I use to guide people through the reserve but these days I will rarely do so. I only point out interesting things only if I recognize a fellow nature lover on the path.
Most people walked past the pond without realizing that there was a resident monitor lizard living there. I knew since the first day I revisited. Sunday afternoon, I noticed he was patrolling his pond and then I noticed there was a smaller lizard in the pond too. The pair was a mating pair and I managed to observe their ritual and photograph what I could without disturbing them.This was a grey heron perched on a submerged branch at the mouth of sungei buloh besar. Approach slowly and cautiously as these birds have very good eyesight. They take off immediately once you get within 20 feet from them. I wasn't able to get a better shot than this.I even got this skink to pose for me by respecting its space and not frightening it with fast movement. Good tai chi practice remember move s_l_o_w_l_y.Barnacals growing on mangrove roots of Api Api Putih (Avicennia alba). Below is the flower of the same mangrove tree.

Stork Bill Kingfisher

I was abandoning my morning trip and heading home when I heard a bird call. I followed the call of this bird and found it sitting on a branch trying to weather out the storm on the bank of the river. In this shot it is all round and fluffed up in its rainy weather gear.
I just can't get luckier than this, for when I went back again in the late afternoon. I found it again literally on the same branch as I was heading back over the bridge to head home. This time he's all slick and shiny and all business as he was hunting for his dinner as the tide came in. I just love this bird for the rich colors it possesses.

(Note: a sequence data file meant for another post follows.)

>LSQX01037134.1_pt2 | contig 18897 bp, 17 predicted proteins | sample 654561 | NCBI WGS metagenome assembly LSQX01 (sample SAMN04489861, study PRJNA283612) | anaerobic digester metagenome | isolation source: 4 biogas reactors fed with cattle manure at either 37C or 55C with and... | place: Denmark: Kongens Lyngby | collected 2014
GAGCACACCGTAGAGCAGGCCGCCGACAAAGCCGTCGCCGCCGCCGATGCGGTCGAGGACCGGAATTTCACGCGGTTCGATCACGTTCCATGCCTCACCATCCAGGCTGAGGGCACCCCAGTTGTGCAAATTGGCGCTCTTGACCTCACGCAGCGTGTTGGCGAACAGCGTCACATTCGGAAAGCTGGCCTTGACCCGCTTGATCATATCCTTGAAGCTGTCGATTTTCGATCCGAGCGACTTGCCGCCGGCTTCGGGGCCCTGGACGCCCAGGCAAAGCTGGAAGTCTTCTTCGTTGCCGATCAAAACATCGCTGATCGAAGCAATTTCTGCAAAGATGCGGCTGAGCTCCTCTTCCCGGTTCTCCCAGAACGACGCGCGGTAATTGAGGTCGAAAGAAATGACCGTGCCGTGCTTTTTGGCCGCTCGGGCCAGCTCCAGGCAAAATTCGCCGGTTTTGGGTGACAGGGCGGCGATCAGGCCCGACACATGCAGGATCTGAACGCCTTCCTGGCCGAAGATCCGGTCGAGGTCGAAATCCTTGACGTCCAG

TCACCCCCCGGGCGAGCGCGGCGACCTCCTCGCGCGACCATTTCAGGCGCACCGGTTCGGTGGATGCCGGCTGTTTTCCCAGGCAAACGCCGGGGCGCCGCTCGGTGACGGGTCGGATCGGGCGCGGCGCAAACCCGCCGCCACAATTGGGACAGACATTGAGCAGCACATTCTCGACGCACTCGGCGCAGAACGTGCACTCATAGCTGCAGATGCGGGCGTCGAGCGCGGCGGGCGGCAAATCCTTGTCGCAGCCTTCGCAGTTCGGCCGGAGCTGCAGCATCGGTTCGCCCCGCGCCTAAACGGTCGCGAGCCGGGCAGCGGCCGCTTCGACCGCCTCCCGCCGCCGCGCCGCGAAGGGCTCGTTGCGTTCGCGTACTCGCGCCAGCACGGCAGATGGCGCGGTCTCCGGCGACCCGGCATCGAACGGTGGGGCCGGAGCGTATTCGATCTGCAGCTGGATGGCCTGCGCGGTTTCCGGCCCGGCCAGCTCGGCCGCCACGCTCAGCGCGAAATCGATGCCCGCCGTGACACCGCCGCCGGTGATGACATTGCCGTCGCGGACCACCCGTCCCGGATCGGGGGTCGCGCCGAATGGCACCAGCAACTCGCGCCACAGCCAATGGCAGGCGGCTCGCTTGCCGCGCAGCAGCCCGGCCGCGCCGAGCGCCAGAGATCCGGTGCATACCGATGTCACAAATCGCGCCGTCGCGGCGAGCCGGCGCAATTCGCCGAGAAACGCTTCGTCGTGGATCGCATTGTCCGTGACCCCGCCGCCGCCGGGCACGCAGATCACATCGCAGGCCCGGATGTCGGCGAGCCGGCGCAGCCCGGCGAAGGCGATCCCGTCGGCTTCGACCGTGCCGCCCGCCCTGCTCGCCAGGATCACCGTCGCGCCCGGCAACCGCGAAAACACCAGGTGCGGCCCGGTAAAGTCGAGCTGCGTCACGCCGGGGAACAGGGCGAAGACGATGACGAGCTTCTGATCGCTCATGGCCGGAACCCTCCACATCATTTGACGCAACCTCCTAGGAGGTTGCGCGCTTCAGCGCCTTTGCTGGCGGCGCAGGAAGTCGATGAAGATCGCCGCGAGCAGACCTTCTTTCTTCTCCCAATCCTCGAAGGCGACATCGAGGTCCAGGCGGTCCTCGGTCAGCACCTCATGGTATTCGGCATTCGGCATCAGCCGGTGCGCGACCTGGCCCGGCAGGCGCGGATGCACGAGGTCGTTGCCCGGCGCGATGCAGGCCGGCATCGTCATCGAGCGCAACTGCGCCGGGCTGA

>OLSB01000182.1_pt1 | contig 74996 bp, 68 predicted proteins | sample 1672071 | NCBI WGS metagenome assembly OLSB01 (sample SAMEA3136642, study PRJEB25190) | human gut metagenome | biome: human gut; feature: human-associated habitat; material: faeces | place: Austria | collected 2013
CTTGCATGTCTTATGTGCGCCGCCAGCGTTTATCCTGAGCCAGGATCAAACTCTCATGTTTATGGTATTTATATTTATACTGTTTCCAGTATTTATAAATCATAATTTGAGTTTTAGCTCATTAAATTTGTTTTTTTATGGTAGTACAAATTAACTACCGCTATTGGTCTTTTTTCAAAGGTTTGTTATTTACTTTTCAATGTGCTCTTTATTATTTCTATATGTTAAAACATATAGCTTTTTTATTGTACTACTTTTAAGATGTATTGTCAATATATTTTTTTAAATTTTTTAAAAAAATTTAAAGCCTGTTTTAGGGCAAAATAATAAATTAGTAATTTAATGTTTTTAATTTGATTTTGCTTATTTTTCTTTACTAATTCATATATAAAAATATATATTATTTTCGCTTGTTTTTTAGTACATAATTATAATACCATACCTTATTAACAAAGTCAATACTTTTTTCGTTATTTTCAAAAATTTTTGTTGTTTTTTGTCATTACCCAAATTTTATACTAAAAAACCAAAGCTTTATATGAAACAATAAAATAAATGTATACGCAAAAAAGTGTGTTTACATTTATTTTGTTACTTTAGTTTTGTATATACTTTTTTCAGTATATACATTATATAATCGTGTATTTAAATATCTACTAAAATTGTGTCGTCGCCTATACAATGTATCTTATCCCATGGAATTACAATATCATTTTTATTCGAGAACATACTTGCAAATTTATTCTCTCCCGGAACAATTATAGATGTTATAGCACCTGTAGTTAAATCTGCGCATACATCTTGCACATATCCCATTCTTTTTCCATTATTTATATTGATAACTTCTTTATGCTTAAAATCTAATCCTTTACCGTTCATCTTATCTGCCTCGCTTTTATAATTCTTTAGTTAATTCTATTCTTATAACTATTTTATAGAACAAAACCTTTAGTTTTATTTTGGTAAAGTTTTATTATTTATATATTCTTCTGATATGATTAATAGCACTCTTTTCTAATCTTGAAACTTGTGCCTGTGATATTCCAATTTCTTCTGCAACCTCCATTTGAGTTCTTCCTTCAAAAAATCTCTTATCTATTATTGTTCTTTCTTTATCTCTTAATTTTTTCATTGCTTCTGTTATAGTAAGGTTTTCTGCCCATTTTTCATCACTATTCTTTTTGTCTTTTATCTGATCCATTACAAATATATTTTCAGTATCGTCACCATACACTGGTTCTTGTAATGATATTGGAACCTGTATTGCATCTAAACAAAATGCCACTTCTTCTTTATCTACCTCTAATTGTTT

Saturday, September 22, 2007

Interesting Scenes

Interesting color or lack there of but for faint sploshes.Jetty leading to the rookery.Dead tree with fishing net caught in it.This crab was strangely perched on the tree trunk and didn't move. I'm not sure if it's a live or dead.

Drangon Flies

The Jungle Cacophony

I did say I was extremely lucky today with finding my subjects. I finally got a great shot of a cicada just as I was leaving the nature reserve. Cicadas have large eyes set wide apart on the head and usually transparent, well-veined wings and of course are known for their remarkable acoustic talents.

Mouths Full of Water

These are giant mud skippers and no they are not storing food in their mouths. They are holding water in their mouth and extract oxygen from the water. It's how they breath out of water and they walk too.
These two were like gangsters guarding their little pool of water and literally charging at others that came too close.They are so prehistoric when you look at these photos. I can imagine these creatures climbing out of the primordial ooze.These guys are big and not of the tiny garden variety.

My Best Woodpecker Shot

I got lucky here just by following the call of these woodpeckers and I managed to track one down on the low branchs. It was also in the righ position for a good shot. Rest of the shots were shit as it kept moving and the camera had a hard time focusing.

Camera Plastered To My Face

This is me if I'm not working or running around doing other stuff. My silhouette says it all.I was at Sungei Buloh again today and it was quite a rewarding trip with more sightings. These are some of my bird sightings. More migratory birds have arrived and the mud flats had more birds than last week.One of my favorites the water hen, they to me always look flightless but they can fly if the need arises.This grey heron waiting to catch its breakfast on the water's edge.Egret on the mud flats.This one took me a while to locate as it sat in the tree in front of me. I could hear it but couldn't see it, the little peaceful dove just blended in with the tree.